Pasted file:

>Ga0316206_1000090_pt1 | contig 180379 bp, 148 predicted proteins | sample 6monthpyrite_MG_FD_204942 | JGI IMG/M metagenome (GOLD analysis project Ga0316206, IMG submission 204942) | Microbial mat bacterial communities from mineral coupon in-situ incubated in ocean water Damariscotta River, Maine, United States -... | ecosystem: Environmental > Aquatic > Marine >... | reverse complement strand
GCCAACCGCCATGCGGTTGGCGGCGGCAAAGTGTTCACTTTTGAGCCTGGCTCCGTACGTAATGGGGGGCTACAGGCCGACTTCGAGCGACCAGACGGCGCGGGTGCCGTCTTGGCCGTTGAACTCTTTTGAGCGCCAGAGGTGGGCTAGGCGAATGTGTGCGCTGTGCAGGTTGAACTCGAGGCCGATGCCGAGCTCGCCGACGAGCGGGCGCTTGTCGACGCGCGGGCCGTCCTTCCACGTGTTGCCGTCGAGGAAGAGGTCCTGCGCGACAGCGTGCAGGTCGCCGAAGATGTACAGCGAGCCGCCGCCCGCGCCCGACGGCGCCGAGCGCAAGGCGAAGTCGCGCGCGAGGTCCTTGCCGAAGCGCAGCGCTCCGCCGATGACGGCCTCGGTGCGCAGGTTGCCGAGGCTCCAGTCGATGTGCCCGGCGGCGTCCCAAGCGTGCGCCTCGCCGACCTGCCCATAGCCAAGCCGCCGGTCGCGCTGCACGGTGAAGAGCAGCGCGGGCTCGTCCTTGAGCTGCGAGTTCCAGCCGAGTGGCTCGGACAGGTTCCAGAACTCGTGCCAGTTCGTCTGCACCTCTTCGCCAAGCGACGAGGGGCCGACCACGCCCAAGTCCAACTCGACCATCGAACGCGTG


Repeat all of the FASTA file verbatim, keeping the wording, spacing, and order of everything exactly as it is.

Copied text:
>Ga0316206_1000090_pt1 | contig 180379 bp, 148 predicted proteins | sample 6monthpyrite_MG_FD_204942 | JGI IMG/M metagenome (GOLD analysis project Ga0316206, IMG submission 204942) | Microbial mat bacterial communities from mineral coupon in-situ incubated in ocean water Damariscotta River, Maine, United States -... | ecosystem: Environmental > Aquatic > Marine >... | reverse complement strand
GCCAACCGCCATGCGGTTGGCGGCGGCAAAGTGTTCACTTTTGAGCCTGGCTCCGTACGTAATGGGGGGCTACAGGCCGACTTCGAGCGACCAGACGGCGCGGGTGCCGTCTTGGCCGTTGAACTCTTTTGAGCGCCAGAGGTGGGCTAGGCGAATGTGTGCGCTGTGCAGGTTGAACTCGAGGCCGATGCCGAGCTCGCCGACGAGCGGGCGCTTGTCGACGCGCGGGCCGTCCTTCCACGTGTTGCCGTCGAGGAAGAGGTCCTGCGCGACAGCGTGCAGGTCGCCGAAGATGTACAGCGAGCCGCCGCCCGCGCCCGACGGCGCCGAGCGCAAGGCGAAGTCGCGCGCGAGGTCCTTGCCGAAGCGCAGCGCTCCGCCGATGACGGCCTCGGTGCGCAGGTTGCCGAGGCTCCAGTCGATGTGCCCGGCGGCGTCCCAAGCGTGCGCCTCGCCGACCTGCCCATAGCCAAGCCGCCGGTCGCGCTGCACGGTGAAGAGCAGCGCGGGCTCGTCCTTGAGCTGCGAGTTCCAGCCGAGTGGCTCGGACAGGTTCCAGAACTCGTGCCAGTTCGTCTGCACCTCTTCGCCAAGCGACGAGGGGCCGACCACGCCCAAGTCCAACTCGACCATCGAACGCGTG